In fact, love may correlate with longer lifespan. A review of research shows that married people or those who live with their romantic partners have a much lower risk of death than the participants who identified as single. Other studies have come to similar conclusions. 

Reduced Pain

Being around someone we love when we are sick can make us feel a little better. While it may be easy to dismiss that as a placebo effect, there is actually one study that shows that participants in love had less pain when looking at a picture of their partner. This is likely because the photo activated the reward system, thereby lowering pain levels. 

Are There Negative Health Effects of Love?

While there are a lot of positive benefits of love, there actually are some potential negative effects as well. Otherwise, there would not be so many songs about heartbreak. A long-term relationship can be stressful, especially close to the beginning of the partnership.

The reason that new relationships can be stressful is not always a bad thing. It can help us to pursue our love and act in a way that benefits the relationship as a whole. Still, stress is not the best feeling in the world. Luckily, the stress levels tend to decrease as the relationship grows and matures. 

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The body responds to the stress in a relationship by producing more norepinephrine and adrenaline. These are the same hormones that the body releases in dangerous situations that correspond with the fight or flight mechanisms.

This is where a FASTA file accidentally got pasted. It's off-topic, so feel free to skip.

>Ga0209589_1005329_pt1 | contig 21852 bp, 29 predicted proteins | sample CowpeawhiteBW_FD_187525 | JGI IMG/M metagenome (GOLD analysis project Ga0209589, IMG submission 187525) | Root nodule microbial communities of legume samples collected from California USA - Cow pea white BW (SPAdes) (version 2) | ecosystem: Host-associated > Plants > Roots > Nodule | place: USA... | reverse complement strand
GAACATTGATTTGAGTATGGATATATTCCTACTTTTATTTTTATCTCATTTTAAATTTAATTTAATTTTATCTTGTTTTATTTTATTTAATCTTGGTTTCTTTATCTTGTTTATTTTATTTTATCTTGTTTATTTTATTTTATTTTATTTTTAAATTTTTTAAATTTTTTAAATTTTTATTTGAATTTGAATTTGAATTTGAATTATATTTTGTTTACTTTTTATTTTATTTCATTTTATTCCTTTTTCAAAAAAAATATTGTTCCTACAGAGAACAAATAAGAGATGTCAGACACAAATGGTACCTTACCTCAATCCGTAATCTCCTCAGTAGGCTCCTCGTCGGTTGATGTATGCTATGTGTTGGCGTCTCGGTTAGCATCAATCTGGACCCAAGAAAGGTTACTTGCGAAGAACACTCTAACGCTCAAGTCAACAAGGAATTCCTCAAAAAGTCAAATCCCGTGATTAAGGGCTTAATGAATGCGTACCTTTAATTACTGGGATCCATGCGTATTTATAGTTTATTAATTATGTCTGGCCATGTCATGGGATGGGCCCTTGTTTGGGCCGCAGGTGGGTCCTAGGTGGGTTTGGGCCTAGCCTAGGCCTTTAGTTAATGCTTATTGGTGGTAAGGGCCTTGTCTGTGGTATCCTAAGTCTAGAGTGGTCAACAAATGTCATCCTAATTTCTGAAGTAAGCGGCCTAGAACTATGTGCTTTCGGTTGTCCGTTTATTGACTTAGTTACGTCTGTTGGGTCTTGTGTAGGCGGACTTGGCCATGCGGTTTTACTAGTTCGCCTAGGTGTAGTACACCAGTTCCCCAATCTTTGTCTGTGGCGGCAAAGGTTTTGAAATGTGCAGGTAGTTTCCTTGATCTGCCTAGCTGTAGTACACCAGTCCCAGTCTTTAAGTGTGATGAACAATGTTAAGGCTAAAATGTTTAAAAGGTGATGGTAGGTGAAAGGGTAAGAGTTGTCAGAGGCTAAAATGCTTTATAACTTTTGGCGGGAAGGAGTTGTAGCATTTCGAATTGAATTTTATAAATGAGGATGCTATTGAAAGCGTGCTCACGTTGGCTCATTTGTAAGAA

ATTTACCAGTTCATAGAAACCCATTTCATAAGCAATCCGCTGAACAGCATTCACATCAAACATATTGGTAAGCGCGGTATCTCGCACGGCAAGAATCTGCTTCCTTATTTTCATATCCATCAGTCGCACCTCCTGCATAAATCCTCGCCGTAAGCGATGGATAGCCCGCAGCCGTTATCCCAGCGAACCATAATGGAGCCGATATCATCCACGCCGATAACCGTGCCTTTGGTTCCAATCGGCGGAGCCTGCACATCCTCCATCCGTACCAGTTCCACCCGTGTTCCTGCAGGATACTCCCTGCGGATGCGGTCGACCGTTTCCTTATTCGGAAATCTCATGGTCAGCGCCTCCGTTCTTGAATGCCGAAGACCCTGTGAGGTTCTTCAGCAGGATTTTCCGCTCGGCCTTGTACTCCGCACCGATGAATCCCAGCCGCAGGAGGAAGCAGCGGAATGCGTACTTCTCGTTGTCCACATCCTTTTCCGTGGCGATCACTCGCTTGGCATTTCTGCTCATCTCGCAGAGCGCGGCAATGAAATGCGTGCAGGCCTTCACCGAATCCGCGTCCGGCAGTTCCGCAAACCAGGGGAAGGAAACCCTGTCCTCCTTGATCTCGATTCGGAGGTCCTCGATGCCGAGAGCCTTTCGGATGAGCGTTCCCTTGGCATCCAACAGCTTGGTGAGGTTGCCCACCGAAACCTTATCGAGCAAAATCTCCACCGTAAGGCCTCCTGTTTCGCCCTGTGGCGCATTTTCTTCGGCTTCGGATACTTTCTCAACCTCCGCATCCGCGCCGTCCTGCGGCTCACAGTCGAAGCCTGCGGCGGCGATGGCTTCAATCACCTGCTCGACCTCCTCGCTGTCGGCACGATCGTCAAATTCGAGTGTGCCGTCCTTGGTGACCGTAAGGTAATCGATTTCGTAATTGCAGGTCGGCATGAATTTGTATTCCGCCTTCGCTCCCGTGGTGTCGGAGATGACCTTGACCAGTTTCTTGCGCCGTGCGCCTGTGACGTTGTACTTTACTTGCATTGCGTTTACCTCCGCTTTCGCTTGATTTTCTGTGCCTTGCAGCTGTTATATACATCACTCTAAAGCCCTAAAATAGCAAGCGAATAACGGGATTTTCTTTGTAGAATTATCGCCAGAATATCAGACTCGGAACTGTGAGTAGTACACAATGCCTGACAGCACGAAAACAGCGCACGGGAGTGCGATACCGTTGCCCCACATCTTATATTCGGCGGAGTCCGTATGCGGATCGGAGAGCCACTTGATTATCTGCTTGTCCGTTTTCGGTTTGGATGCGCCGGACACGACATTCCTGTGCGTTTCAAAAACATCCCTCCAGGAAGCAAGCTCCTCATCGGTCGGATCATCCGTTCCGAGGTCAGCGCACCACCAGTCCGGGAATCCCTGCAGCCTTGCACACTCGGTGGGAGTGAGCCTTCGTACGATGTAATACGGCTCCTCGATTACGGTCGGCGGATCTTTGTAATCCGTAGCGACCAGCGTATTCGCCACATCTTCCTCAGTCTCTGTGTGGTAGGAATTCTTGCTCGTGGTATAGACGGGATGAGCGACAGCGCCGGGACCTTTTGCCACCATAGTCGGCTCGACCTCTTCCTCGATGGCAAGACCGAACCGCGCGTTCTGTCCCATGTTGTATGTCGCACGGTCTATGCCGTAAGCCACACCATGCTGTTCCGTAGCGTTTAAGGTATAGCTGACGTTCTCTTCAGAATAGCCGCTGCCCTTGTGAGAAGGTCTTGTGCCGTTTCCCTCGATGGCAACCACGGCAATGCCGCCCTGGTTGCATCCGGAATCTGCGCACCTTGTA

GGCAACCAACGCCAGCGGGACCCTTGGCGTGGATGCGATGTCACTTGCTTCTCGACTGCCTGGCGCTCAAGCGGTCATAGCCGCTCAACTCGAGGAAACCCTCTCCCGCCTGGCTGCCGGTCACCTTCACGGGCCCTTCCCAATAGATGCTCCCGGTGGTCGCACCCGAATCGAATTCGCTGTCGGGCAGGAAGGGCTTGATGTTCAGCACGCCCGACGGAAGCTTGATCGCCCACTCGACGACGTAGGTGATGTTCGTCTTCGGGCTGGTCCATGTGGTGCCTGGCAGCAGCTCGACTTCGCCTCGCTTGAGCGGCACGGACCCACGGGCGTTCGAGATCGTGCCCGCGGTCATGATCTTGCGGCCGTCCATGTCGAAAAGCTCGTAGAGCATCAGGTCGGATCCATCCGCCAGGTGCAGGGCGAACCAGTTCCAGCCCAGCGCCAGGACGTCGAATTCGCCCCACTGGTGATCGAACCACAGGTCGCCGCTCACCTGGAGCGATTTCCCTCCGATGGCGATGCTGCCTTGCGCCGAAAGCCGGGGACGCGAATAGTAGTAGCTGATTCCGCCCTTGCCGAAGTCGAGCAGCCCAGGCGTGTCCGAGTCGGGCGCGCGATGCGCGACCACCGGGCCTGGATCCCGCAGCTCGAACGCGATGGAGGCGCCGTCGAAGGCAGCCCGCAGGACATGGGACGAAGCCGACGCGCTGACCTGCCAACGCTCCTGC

However, they can also cause butterflies in your stomach that are not always pleasant. They can also make us feel tense and on-edge and can cause shakiness, fast heart rate, and sweaty palms. 

In some cases, love can also affect our sleep and eating habits. We may find that it is hard to go to sleep when we are thinking about the person we care about. The influence on so many brain chemicals and hormones may also make it hard to eat. We may get nervous before a date, which can also impact our behavioral habits. 

Love can also cause us to make questionable decisions. We may act out of loving emotions instead of using logic as our guide for the decisions that we make. This can lead to poor judgement and erroneous behaviors.

However, in most cases the benefits of love outweigh the negative. This is because humans are social and desire companionship and the many positive effects that come with it. 


Love can be confusing, complicated, and tricky, but it can also be wonderful and boost your mood, lower stress, and extend your lifespan. Next time you are wondering if pursuing love again is worth it after a harsh breakup, try to remember that it can be wholly positive once you are ready to move on.

marie maguelMarie Miguel Biography: Marie Miguel has been a writing and research expert for nearly a decade, covering a variety of health- related topics. Currently, she is contributing to the expansion and growth of a free online mental health resource with With an interest and dedication to addressing stigmas associated with mental health, she continues to specifically target subjects related to anxiety and depression